Capulus Espresso

Every day Capulus Espresso Owner Daniel Smith walks up Elizabeth St and opens a roller door to reveal a garage. But it’s not a typical space filled with tools or cars, it’s a hole-in-the-wall coffee shop.

Inside, Dan has created an industrial look to fit the garage space, with a timber bench, black walls and cord lights dropping from the ceiling. Capulus Espresso predominately caters to a take-away crowd, with a lot of foot traffic in the area, but Daniel always has a few milk crates out the front for his customers to sit and enjoy their coffee.

“Capulus Espresso is very much a community oriented place. Because the café is literally the width of a roller door, customers get to have a chat and know each other. It’s a very relaxed space,” he says.

Capulus Espresso uses locally roasted Zimmah Coffee for its custom-roast blend. “It’s quite punchy, not very acidic, with notes of chocolate and fruit,” he says. “It’s fairly bold but cuts through milk-based coffees well, and goes great for blacks too.”

For the espresso fans, Capulus Espresso serves its Hobart customers with a variety of rotating single origin coffees from Sensory Lab. A Brazilian coffee from Forquilha do Rio was a past favourite because of its rich, dark chocolate notes.

Daniel established Capulus Espresso in March 2014. He had worked as a chef in Melbourne before moving his family to Hobart five years ago, taking with him a little piece of Melbourne’s coffee culture.

“When I first moved to Hobart the coffee scene was just starting to evolve. Now we’re seeing lots of little boutique roasters and coffee shops opening up all over town,” says Daniel. “I decided to take some inspiration from the Melbourne hole-in-the-wall café scene and bring that to Hobart.”

Daniel may have ditched commercial kitchens for a customised dark grey three-group La Marzocco Linea, which he describes as “an old girl but a good girl”, but he wouldn’t have it any other way.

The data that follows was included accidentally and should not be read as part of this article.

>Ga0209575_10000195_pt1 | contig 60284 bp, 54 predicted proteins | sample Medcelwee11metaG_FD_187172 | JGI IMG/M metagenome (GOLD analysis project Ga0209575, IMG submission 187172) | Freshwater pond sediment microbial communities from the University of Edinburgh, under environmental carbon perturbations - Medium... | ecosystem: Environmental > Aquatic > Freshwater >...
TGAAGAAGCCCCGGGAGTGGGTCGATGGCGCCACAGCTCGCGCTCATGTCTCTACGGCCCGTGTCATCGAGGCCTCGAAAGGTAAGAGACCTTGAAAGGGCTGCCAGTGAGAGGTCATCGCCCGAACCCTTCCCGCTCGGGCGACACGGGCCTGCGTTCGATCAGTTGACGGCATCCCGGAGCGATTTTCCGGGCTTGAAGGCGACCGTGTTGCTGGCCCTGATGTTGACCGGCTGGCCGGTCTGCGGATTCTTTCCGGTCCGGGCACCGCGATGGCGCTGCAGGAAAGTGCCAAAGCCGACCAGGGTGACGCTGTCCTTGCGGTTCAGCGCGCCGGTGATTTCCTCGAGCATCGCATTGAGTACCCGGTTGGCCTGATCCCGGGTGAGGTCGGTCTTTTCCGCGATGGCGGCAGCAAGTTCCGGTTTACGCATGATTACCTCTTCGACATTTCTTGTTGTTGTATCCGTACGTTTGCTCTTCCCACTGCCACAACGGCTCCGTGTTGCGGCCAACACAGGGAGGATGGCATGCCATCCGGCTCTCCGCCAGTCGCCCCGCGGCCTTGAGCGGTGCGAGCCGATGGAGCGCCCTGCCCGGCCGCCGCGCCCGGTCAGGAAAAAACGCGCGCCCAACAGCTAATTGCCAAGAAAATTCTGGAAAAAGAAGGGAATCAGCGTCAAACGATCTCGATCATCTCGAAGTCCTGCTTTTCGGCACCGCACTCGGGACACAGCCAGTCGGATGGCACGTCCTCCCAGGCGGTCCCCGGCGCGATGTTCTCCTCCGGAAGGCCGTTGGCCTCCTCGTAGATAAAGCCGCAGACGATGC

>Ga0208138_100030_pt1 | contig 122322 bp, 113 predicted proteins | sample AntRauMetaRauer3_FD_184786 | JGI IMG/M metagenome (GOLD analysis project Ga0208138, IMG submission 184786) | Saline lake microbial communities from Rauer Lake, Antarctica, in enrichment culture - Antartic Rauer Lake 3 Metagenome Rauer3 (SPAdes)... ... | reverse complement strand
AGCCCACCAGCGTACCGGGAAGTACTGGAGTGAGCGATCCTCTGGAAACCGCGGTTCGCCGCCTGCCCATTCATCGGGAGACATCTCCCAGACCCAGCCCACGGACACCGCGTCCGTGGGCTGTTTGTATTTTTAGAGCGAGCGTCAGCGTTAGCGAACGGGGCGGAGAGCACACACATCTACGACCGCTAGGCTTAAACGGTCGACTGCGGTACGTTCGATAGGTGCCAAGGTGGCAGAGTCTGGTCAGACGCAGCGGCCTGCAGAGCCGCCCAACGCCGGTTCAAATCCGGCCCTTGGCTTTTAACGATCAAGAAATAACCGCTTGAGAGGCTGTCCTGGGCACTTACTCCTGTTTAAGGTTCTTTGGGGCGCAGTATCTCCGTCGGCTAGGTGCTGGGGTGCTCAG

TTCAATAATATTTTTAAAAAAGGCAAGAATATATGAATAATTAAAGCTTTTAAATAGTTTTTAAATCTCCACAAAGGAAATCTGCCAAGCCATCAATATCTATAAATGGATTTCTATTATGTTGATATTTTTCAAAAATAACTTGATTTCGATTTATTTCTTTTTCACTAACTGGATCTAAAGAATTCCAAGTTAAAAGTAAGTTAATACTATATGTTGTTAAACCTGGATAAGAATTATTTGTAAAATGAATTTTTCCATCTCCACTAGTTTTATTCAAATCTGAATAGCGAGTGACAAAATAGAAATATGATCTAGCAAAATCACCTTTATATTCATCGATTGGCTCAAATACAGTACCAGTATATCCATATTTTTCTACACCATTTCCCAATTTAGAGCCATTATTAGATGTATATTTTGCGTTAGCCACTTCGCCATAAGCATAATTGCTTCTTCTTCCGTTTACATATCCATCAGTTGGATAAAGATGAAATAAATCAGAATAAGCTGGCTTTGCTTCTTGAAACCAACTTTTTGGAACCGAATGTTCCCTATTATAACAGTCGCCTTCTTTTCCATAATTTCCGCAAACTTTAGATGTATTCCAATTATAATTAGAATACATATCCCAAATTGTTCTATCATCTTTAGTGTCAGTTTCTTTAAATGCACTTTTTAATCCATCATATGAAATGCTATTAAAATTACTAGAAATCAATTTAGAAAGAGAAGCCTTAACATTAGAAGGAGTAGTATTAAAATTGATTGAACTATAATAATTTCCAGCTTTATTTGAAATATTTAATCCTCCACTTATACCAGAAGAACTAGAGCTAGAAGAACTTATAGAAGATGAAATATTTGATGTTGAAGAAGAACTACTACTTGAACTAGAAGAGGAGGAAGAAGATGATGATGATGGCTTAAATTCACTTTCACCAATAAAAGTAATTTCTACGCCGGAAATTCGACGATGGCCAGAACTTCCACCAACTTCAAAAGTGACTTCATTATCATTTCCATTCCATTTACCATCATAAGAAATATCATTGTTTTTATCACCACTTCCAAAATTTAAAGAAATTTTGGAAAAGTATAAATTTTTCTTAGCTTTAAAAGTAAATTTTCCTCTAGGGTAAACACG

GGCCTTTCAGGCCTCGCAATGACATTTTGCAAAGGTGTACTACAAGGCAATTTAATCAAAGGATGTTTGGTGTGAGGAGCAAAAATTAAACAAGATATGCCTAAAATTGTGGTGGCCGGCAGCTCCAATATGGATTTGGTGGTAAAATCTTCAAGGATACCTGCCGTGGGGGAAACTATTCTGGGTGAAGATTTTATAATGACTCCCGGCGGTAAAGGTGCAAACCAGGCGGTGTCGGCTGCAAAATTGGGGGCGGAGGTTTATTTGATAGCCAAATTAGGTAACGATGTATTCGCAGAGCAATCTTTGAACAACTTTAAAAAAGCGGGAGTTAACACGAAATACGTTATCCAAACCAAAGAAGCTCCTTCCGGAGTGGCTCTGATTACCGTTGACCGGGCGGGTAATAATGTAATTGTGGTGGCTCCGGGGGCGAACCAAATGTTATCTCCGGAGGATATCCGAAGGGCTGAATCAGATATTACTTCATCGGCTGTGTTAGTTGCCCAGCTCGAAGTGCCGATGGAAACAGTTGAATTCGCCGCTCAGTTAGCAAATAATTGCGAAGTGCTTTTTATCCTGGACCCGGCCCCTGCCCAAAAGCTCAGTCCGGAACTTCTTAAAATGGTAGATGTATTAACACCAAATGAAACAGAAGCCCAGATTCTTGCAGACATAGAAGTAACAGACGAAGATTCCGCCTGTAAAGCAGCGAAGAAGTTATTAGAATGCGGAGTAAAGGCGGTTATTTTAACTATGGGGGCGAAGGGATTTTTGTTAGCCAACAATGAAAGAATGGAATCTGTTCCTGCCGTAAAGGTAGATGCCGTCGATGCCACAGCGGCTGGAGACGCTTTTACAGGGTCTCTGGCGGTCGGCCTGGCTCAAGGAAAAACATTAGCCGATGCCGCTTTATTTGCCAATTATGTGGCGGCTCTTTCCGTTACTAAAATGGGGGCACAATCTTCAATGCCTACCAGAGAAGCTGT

“I love the culture and vibe of working in a café, and the interaction I get with customers each day. It sure beats working in the back of a kitchen,” he says. “The best part is that I get to be involved in people’s lives every day.”

Raspberry Fool

Chef and Café Owner Gail Sellin is no stranger to the hospitality scene. For 10 years she worked in high profile restaurants in Sydney before realising she missed the casualness of the café lifestyle.

Gail’s solution was to move to Tasmania with her partner. “I wanted to get my teeth into my own business. I decided running my own café would be the best way to do that,” she says. “I love that being a café owner means that I’m part of someone’s day; whether that’s because I have a conversation with one of my customers, or I serve them a great cup of coffee.”

Before opening Raspberry Fool in 2012, Gail knew exactly what coffee she’d like to use. “It had to be Campos Coffee,” says Gail. “I’m a devotee after years of living in Sydney, and I wanted my Tasmanian customers to have the same experience. So Raspberry Fool became the first Tasmanian café to serve Campos.”

Long-term employee Mark Luckman is the smiling face that greets customers each day. Along with full time barista Cassidy Kelly, they both work their magic on the La Marzocco machine, serving Campo Coffee’s Superior blend. “I deliberately chose this blend because it’s instantly recognisable with the Campos  brand. “It’s strong-flavoured, smooth and has a touch of caramel tones,” says Gail. “Our café is sought-out by locals who know the Campos Coffee brand because they associate it with quality.”